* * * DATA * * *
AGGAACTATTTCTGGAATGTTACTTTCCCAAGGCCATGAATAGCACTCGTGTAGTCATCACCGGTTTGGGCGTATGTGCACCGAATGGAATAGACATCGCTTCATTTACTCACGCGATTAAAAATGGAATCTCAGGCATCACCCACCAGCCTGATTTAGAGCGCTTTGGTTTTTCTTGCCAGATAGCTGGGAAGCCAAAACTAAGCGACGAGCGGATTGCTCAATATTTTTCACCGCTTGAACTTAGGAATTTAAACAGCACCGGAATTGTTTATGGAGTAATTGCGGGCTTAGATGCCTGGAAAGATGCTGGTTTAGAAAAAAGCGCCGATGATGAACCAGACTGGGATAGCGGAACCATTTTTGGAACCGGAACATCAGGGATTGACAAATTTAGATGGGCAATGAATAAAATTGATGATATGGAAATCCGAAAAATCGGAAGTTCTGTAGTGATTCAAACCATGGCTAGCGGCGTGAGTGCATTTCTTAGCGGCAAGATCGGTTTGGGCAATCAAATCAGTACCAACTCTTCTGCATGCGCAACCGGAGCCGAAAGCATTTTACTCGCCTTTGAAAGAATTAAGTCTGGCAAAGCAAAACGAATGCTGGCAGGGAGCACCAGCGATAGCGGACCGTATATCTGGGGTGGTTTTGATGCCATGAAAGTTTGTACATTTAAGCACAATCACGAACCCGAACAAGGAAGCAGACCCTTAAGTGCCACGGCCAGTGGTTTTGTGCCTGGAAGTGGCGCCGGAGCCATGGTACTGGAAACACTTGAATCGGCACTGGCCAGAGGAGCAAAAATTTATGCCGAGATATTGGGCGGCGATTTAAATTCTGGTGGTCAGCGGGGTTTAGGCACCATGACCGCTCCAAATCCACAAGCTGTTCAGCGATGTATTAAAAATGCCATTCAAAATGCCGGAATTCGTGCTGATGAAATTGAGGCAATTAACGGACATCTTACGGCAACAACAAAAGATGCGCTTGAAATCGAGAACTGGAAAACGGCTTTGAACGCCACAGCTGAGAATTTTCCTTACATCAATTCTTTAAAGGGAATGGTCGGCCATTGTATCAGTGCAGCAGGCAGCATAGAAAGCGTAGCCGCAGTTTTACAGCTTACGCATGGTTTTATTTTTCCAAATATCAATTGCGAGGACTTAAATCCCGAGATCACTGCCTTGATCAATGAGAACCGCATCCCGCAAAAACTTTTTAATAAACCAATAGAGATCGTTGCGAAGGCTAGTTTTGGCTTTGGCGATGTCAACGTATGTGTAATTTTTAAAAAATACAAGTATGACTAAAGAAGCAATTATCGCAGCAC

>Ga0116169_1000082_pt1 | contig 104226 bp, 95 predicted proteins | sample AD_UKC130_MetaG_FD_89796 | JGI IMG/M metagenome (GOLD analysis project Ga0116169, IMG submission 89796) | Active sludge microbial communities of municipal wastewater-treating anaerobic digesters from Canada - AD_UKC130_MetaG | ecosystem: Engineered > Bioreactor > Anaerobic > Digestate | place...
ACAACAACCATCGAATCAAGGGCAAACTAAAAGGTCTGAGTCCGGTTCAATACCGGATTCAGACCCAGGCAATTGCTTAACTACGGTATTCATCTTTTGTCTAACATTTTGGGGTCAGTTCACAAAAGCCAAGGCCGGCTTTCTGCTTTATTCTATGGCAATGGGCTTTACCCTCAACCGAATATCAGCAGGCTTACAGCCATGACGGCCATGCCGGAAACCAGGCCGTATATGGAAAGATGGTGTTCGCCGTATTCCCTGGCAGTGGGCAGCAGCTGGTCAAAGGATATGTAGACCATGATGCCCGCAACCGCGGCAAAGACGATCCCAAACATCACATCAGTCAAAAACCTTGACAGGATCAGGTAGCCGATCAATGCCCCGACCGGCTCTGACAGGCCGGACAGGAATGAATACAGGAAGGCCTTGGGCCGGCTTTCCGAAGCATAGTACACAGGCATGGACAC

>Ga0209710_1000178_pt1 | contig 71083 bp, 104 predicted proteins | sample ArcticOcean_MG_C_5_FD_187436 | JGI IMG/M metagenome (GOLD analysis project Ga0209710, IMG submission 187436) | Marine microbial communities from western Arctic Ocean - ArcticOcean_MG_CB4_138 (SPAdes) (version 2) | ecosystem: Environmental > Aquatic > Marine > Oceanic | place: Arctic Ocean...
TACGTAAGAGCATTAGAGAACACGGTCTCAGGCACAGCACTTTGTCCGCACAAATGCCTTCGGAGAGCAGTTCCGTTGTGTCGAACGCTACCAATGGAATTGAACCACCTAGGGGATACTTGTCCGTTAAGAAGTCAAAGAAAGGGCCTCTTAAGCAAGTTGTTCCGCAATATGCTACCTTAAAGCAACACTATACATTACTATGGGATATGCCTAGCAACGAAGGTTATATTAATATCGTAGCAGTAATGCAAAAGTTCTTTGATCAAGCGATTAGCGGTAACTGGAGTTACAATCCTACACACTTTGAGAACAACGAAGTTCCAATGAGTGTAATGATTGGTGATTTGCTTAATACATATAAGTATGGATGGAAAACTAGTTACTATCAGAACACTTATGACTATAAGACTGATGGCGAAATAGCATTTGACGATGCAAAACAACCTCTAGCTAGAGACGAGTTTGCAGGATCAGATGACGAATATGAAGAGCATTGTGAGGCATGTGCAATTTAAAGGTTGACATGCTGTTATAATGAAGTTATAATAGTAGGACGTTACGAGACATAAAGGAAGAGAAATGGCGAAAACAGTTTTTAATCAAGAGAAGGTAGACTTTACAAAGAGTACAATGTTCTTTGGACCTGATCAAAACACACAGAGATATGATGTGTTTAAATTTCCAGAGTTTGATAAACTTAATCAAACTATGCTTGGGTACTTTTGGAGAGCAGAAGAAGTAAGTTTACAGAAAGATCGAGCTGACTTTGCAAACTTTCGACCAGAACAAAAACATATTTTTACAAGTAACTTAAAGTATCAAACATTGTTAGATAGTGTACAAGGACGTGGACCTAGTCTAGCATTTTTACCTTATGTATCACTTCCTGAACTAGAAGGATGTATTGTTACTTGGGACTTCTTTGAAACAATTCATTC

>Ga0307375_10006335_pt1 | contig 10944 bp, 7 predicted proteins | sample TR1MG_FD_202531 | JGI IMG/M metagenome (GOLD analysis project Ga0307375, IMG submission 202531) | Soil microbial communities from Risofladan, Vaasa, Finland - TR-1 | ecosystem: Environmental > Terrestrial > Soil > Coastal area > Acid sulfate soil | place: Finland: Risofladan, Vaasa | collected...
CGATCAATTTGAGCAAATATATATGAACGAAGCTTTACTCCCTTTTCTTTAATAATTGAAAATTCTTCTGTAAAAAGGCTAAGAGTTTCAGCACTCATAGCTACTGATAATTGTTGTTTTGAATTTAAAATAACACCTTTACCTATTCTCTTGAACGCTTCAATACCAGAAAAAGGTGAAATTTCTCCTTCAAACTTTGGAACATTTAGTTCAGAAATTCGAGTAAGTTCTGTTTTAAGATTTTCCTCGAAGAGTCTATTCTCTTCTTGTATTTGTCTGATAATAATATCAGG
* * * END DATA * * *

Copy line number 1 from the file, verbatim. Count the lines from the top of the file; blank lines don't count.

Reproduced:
AGGAACTATTTCTGGAATGTTACTTTCCCAAGGCCATGAATAGCACTCGTGTAGTCATCACCGGTTTGGGCGTATGTGCACCGAATGGAATAGACATCGCTTCATTTACTCACGCGATTAAAAATGGAATCTCAGGCATCACCCACCAGCCTGATTTAGAGCGCTTTGGTTTTTCTTGCCAGATAGCTGGGAAGCCAAAACTAAGCGACGAGCGGATTGCTCAATATTTTTCACCGCTTGAACTTAGGAATTTAAACAGCACCGGAATTGTTTATGGAGTAATTGCGGGCTTAGATGCCTGGAAAGATGCTGGTTTAGAAAAAAGCGCCGATGATGAACCAGACTGGGATAGCGGAACCATTTTTGGAACCGGAACATCAGGGATTGACAAATTTAGATGGGCAATGAATAAAATTGATGATATGGAAATCCGAAAAATCGGAAGTTCTGTAGTGATTCAAACCATGGCTAGCGGCGTGAGTGCATTTCTTAGCGGCAAGATCGGTTTGGGCAATCAAATCAGTACCAACTCTTCTGCATGCGCAACCGGAGCCGAAAGCATTTTACTCGCCTTTGAAAGAATTAAGTCTGGCAAAGCAAAACGAATGCTGGCAGGGAGCACCAGCGATAGCGGACCGTATATCTGGGGTGGTTTTGATGCCATGAAAGTTTGTACATTTAAGCACAATCACGAACCCGAACAAGGAAGCAGACCCTTAAGTGCCACGGCCAGTGGTTTTGTGCCTGGAAGTGGCGCCGGAGCCATGGTACTGGAAACACTTGAATCGGCACTGGCCAGAGGAGCAAAAATTTATGCCGAGATATTGGGCGGCGATTTAAATTCTGGTGGTCAGCGGGGTTTAGGCACCATGACCGCTCCAAATCCACAAGCTGTTCAGCGATGTATTAAAAATGCCATTCAAAATGCCGGAATTCGTGCTGATGAAATTGAGGCAATTAACGGACATCTTACGGCAACAACAAAAGATGCGCTTGAAATCGAGAACTGGAAAACGGCTTTGAACGCCACAGCTGAGAATTTTCCTTACATCAATTCTTTAAAGGGAATGGTCGGCCATTGTATCAGTGCAGCAGGCAGCATAGAAAGCGTAGCCGCAGTTTTACAGCTTACGCATGGTTTTATTTTTCCAAATATCAATTGCGAGGACTTAAATCCCGAGATCACTGCCTTGATCAATGAGAACCGCATCCCGCAAAAACTTTTTAATAAACCAATAGAGATCGTTGCGAAGGCTAGTTTTGGCTTTGGCGATGTCAACGTATGTGTAATTTTTAAAAAATACAAGTATGACTAAAGAAGCAATTATCGCAGCAC